The response to the ad stunned the woman who had placed it, Prunella Briance, a 30-year- old mother of one and a disciple of Dr Grantly Dick- Read, an advocate of painless childbirth. But the response confirmed what she instinctively felt: that there had to be a better way of giving birth than that experienced by thousands of women from all over the country whose letters were flooding into her home each day. The Natural Childbirth Association of Great Britain, later to become the National Childbirth Trust (NCT), held its inaugural meeting eight months later in January 1957, and a revolution in attitudes to pregnancy and birth was born.
Mrs Briance's difficult experiences of giving birth - the first by Caesarean section, the second to a stillborn daughter whose death she blamed on medical intervention - were her motivation.
"You cannot possibly imagine what it was like back then in the 1950s," says Mrs Briance, an energetic 70-year-old whose upright posture and expansive, graceful gestures are the legacy of ballet training. "We knew nothing about having a baby and there was no one to to tell us; no books or magazines that told you what to expect."
In fact, a popular book of the time, the Sunday Express Baby Book, devoted just one paragraph of its 240 pages to the delivery itself. The author, a Mrs Woodman, reassured young mothers-to-be that all would be well: "In the delivery room, white with bright lights, you will be taken from a hospital trolley to the delivery table. The nurses will be standing by with the doctor and with their gentle help and encouragement, aided by the science they have studied so long, your baby will be born," she wrote.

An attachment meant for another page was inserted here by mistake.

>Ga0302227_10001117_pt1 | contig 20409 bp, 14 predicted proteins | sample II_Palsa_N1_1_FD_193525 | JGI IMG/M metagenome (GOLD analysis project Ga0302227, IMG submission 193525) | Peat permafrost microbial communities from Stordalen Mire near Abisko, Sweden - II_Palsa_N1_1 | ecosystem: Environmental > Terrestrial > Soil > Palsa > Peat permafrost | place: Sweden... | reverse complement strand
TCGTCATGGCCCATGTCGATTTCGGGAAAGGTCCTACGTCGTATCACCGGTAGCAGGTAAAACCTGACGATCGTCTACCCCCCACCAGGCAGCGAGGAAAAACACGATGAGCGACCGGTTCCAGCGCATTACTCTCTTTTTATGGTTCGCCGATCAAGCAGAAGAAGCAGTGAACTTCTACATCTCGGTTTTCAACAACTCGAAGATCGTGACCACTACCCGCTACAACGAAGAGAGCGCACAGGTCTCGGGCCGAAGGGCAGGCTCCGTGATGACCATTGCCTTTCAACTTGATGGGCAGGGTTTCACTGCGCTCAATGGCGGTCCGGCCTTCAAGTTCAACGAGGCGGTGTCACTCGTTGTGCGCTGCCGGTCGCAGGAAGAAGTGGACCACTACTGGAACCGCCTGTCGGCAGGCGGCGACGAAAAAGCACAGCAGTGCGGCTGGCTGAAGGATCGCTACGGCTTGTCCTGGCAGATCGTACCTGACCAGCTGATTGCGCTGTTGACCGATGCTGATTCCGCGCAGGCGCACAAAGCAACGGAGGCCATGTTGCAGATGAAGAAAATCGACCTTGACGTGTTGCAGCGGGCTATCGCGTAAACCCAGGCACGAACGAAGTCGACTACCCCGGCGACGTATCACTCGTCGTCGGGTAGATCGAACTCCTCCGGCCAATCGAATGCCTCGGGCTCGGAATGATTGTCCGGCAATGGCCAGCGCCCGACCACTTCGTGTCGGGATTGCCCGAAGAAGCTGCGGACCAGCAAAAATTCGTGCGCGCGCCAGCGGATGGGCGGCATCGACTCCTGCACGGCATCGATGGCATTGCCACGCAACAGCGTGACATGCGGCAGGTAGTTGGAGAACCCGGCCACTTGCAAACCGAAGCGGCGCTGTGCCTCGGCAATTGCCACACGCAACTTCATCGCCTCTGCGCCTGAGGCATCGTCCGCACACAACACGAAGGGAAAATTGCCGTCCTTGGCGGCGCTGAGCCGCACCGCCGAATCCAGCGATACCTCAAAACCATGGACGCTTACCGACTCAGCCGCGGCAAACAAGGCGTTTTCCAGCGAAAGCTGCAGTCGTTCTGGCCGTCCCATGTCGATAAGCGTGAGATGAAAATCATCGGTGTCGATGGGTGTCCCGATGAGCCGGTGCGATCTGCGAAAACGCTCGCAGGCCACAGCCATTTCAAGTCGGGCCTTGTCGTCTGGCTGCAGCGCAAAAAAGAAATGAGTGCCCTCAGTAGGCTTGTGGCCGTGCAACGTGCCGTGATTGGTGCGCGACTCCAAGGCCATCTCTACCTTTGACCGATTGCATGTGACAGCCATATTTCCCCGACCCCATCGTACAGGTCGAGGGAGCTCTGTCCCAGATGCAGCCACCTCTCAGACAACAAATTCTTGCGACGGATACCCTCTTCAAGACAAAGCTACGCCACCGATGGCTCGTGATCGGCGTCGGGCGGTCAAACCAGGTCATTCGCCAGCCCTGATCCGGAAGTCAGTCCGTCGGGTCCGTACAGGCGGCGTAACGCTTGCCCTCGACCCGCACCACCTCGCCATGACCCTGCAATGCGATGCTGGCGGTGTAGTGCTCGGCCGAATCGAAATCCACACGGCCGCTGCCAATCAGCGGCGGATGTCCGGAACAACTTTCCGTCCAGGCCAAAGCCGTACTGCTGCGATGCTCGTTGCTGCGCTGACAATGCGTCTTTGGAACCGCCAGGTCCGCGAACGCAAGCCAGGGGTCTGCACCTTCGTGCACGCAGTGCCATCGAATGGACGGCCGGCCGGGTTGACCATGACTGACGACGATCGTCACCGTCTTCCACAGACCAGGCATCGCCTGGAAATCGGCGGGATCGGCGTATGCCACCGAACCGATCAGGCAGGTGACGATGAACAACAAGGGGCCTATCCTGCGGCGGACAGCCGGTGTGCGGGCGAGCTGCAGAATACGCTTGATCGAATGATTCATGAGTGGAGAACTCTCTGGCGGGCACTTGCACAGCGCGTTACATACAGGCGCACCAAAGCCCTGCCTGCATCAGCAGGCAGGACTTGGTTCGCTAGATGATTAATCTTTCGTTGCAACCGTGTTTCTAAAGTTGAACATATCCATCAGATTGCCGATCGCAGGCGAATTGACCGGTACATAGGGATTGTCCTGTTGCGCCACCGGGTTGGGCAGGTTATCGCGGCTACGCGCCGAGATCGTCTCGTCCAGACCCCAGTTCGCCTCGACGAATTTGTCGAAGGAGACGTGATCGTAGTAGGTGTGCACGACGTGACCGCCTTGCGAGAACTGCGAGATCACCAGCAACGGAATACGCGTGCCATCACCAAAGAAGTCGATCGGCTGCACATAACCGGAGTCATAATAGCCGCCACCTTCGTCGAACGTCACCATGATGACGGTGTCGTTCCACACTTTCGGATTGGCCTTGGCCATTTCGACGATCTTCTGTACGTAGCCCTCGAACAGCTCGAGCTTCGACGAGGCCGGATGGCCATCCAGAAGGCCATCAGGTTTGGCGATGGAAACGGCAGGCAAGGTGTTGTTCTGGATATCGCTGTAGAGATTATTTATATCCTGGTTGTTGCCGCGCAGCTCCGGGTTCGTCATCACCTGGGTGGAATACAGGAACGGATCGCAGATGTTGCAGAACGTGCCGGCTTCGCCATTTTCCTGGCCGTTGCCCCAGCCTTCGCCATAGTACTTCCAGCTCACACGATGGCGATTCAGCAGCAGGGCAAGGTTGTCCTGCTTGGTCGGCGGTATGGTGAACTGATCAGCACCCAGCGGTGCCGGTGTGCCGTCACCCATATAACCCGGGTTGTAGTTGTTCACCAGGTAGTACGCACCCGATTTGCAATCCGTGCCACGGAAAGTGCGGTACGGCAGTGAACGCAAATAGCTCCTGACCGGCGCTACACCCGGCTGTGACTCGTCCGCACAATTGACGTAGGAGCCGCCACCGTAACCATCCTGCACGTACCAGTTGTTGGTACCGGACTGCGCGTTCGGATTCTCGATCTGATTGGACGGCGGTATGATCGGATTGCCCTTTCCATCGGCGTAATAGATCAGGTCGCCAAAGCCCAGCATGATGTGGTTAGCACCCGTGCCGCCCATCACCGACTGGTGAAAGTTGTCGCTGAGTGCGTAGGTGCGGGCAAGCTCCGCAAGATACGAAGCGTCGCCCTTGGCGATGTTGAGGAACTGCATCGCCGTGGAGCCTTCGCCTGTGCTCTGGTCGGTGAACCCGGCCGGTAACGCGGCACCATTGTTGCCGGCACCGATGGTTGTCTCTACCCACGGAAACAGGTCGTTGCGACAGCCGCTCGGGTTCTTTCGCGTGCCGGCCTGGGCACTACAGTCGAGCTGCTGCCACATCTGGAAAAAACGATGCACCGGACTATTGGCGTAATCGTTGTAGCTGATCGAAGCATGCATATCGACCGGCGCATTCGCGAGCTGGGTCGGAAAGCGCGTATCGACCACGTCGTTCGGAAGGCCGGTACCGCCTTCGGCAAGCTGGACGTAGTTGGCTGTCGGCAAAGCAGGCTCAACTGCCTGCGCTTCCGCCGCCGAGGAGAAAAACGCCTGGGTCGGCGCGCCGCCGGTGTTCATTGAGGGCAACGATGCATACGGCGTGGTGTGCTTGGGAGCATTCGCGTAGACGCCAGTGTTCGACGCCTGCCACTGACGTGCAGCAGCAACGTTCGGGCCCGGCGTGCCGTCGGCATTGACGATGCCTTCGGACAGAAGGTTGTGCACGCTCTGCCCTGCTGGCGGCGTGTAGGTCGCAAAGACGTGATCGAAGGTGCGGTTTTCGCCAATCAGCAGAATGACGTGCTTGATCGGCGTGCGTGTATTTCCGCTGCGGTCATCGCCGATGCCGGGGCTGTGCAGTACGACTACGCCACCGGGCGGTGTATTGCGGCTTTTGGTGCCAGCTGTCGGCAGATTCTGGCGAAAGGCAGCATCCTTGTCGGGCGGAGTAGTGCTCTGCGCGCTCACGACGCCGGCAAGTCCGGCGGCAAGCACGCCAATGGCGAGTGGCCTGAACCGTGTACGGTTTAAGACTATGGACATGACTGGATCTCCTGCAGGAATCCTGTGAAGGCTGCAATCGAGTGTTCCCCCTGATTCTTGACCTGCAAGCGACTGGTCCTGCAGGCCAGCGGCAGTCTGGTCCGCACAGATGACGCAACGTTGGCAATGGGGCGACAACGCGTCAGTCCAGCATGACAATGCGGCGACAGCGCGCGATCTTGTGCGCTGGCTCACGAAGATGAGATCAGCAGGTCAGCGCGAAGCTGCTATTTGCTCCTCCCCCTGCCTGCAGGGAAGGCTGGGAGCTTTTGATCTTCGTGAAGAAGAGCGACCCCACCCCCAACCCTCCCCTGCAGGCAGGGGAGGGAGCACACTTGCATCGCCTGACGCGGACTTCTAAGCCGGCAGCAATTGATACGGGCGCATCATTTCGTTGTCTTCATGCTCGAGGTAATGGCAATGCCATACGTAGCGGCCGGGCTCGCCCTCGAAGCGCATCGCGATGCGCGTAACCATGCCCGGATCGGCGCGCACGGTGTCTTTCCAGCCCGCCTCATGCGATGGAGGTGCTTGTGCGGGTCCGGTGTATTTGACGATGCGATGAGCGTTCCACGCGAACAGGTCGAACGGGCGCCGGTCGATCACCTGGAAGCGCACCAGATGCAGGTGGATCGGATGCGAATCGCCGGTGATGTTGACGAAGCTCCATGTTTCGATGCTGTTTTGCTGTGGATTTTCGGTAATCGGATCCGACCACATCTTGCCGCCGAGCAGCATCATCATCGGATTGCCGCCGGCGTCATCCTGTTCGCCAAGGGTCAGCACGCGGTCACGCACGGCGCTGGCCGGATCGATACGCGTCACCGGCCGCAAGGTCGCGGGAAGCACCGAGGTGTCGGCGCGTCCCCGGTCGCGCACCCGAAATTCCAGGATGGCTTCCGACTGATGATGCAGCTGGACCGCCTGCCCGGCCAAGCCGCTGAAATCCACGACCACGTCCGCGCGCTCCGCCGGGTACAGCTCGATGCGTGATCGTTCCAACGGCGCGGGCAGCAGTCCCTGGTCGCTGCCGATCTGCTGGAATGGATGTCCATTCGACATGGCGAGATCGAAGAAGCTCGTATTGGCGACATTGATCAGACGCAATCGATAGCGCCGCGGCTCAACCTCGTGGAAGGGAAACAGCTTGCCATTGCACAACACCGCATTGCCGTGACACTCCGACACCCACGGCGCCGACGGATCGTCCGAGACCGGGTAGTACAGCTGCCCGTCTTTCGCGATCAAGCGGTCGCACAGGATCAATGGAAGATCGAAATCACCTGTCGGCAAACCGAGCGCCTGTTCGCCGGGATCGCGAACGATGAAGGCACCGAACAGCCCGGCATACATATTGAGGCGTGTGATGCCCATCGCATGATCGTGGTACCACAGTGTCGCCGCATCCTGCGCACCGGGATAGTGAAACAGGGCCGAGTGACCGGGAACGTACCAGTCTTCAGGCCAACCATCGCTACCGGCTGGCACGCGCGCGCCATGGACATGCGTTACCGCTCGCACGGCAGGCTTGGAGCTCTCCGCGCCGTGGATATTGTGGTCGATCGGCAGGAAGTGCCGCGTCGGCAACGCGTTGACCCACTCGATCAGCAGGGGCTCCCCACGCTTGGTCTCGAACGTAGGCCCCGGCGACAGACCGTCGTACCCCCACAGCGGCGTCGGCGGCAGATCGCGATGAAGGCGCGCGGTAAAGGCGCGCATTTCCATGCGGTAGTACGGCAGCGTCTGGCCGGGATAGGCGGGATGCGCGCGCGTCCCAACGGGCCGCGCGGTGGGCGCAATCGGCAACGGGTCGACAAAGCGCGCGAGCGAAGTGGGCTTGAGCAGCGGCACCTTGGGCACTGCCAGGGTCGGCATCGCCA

It hadn't been quite like that for Prunella Briance. Her first child was born in 1953 during a power cut in a hospital in Cyprus, where she was living with her diplomat husband, John. As a former Wren and one of the first British air hostesses on long-haul flights, she had led an action-packed life before meeting her husband at London University, where they were both studying Russian. Their first diplomatic posting had been to Iran for three years. But nothing in her previous life had prepared her for childbirth.
Early in labour it was discovered her placenta was in the wrong place, low down in the womb over the cervix. Her doctor had sat up all night in her room, surrounded by text books, trying to find out how he should deal with it. He decided he couldn't and a Caesarean was the only option, but the operation was stopped halfway through so an electrician could rig up temporary lighting.
"I wasn't 'out' or anything because they'd used a local anaesthetic on my stomach," Mrs Briance recalls. "There were all these Cypriot nurses around the table with their hands on me asking 'will she die?' and the doctor saying 'I don't know.' They didn't know I could understand them. I wasn't frightened, I was just praying hard. I even said thank you to the electrician when he finished."
She was eventually delivered of a healthy boy, called Richard. Back in England she became pregnant again and was determined that this time it would be different. A sculpture she saw in a Cypriot museum of a woman squatting to give birth fired her imagination. She wanted to know why women didn't have babies like that anymore. Someone gave her a copy of a controversial 1943 book, Childbirth Without Fear, by Dr Dick-Read, a GP-obstetrician who believed in relaxation techniques. She was an immediate convert, beginning a correspondence with him, and preparing herself for a natural birth using his methods.
Prunella Briance refuses to name the London hospital where her second child was born dead, but the tragedy of that loss is with her still. "I had a three-hour labour and it was perfect. I had controlled it all myself and it was going well, but then this callous midwife came along and would not wait. She gave me a leg-up on to the labour bed - it was flat and narrow just like an ironing board - but she dropped me and I fell hard on my bottom.